Doing an IRA rollover can be a smart move in order to gain more control over your money and get it to the place where it can work hardest for you. To do an IRA rollover, here are the steps you need to follow:
- Make sure you're not going to violate IRS restrictions on IRA rollovers.
- Pick the type of IRA you want.
- Choose a financial provider.
- Arrange to have a direct transfer of money from your existing retirement account to the rollover IRA.
- Set up beneficiaries for your new account.
- Build an investing strategy that fits with your financial needs.
We'll look at each of these aspects below.
Know the IRS rules on IRA rollovers
The IRS imposes a limit on certain types of IRA rollovers. If you move money from one IRA to another using what's known as an indirect rollover, in which you actually receive the money yourself and then redeposit it into the new IRA, you can't do another such transaction within a 12-month period.
However, there are other ways you can do rollovers. There's no limit on direct rollovers that go straight from the old financial institution to the new one. There's also no limit on rollovers from 401(k) plans to IRAs, or from traditional IRAs to Roth IRAs. Still, it's important to know the rules, because the penalty for violating them will result in including the rollover amount in taxable income. That would mean you'd pay an early withdrawal penalty, if applicable, and it would be treated as an excess contribution if you went through with the rollover into the new IRA.
Picking Roth or traditional
Your choice of destination for your rollover IRA depends on where the money's coming from and what your intentions are. If you have an existing Roth IRA, then you have to roll it over to another Roth IRA. However, if you have a traditional IRA currently, you can roll it over into a Roth IRA, and it will be treated as a Roth conversion. Similar alternatives are available for money coming from qualified retirement plans like 401(k)s.
Choosing a financial provider
You'll need to pick a company to act as custodian for your rollover IRA. Often, retirement savers use brokerage companies, mutual fund providers, or banks to oversee their IRAs. Choose a provider that offers you access to the investments you want at a reasonable price. Fortunately, there are many different financial institutions that fit the bill. That makes it easier to find the one that best fits your specific needs.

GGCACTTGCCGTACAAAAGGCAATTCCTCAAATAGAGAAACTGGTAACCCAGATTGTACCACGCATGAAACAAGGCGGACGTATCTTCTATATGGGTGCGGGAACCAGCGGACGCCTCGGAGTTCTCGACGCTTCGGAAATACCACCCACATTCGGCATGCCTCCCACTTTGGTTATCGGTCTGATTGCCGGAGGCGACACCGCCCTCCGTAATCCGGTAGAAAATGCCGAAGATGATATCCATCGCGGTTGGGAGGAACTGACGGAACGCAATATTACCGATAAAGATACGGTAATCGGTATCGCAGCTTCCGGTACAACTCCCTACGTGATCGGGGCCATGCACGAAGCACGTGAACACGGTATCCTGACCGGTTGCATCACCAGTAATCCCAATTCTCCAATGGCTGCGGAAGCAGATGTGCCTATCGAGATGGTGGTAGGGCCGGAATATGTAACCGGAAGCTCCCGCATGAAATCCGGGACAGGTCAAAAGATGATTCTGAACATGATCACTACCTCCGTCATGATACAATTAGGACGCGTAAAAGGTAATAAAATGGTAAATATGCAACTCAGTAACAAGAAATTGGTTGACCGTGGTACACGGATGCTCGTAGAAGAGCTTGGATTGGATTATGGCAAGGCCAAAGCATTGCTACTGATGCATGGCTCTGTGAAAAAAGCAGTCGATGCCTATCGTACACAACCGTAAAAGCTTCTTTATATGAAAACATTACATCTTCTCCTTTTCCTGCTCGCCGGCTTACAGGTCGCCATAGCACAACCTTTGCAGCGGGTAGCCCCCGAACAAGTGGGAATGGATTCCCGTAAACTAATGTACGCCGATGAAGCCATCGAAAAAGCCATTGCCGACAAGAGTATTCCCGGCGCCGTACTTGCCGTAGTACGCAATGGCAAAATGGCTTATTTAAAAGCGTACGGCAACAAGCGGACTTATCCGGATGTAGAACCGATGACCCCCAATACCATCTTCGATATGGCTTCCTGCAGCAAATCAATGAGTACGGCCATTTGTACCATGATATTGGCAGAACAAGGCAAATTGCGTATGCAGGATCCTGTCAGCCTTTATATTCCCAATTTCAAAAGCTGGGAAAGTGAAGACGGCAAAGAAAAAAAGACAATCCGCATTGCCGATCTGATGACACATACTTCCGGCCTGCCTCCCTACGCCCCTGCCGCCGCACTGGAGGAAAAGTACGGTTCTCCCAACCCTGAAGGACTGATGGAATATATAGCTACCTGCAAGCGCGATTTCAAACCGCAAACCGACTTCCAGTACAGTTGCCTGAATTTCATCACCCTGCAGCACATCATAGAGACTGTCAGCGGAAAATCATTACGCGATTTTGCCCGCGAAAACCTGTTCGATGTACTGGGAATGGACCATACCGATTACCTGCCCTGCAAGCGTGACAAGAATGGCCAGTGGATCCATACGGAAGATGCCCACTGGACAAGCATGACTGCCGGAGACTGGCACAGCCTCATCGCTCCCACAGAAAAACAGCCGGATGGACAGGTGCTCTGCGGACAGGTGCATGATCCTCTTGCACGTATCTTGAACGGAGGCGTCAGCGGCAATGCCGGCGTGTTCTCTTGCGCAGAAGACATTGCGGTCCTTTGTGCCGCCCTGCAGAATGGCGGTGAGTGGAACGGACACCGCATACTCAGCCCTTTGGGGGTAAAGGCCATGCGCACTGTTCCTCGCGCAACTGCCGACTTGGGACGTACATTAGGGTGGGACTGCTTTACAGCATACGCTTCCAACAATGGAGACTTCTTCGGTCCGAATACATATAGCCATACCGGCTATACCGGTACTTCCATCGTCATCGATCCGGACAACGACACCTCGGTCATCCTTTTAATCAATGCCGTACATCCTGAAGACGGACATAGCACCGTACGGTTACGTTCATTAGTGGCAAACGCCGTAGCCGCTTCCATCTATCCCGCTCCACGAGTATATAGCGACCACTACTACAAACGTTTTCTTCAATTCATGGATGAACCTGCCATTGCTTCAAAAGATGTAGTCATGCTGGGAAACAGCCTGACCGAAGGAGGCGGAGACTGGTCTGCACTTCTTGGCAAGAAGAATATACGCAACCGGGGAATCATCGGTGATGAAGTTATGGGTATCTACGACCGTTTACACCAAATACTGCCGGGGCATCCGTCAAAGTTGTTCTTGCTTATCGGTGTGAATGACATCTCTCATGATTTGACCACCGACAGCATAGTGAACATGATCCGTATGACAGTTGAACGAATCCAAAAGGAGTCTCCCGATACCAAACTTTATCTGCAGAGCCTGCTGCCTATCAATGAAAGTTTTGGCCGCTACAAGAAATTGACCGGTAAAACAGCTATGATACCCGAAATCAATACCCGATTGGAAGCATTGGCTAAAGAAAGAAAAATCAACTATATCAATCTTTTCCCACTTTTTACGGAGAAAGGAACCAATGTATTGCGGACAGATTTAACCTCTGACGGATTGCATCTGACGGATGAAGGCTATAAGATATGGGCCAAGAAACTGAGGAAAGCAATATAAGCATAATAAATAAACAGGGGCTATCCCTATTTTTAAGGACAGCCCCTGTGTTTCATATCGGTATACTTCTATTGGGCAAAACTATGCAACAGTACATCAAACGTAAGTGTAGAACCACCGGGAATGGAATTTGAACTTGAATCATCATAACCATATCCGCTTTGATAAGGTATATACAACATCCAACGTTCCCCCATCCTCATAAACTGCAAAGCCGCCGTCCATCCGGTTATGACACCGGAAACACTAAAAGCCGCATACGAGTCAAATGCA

Get your money transferred directly
As we mentioned above, the simplest way to handle an IRA rollover is by directly transferring the money from one financial institution to another. That way, there's no danger of a misstep that could create a major tax headache, and there's no temptation for you to do something else with your retirement money for the short period that you have it in your hands. Typically, all it takes is some simple paperwork to do a direct transfer, making it more convenient, as well.
Name a beneficiary
Every IRA should have a named beneficiary who will get your retirement assets after your death. Typically, your will doesn't control IRA assets -- the beneficiary form is the final arbiter of who will later have access to your hard-earned money. That's why it's important not just to make a smart pick early on, but also to keep your beneficiary up to date over time.
Finally, once you've set up your rollover IRA, you'll need to invest it in a manner that's consistent with your needs. IRAs are typically more flexible than 401(k) plans in offering you a wider range of investment choices, so you'll want to take maximum advantage of that flexibility in order to build a portfolio that reflects your investing style and will get you to the goals you've set for yourself.
IRA rollovers aren't difficult to do, and they can be vitally important in making your retirement savings work harder for you. By following these simple steps, you can get yourself established with a rollover IRA that will meet your needs.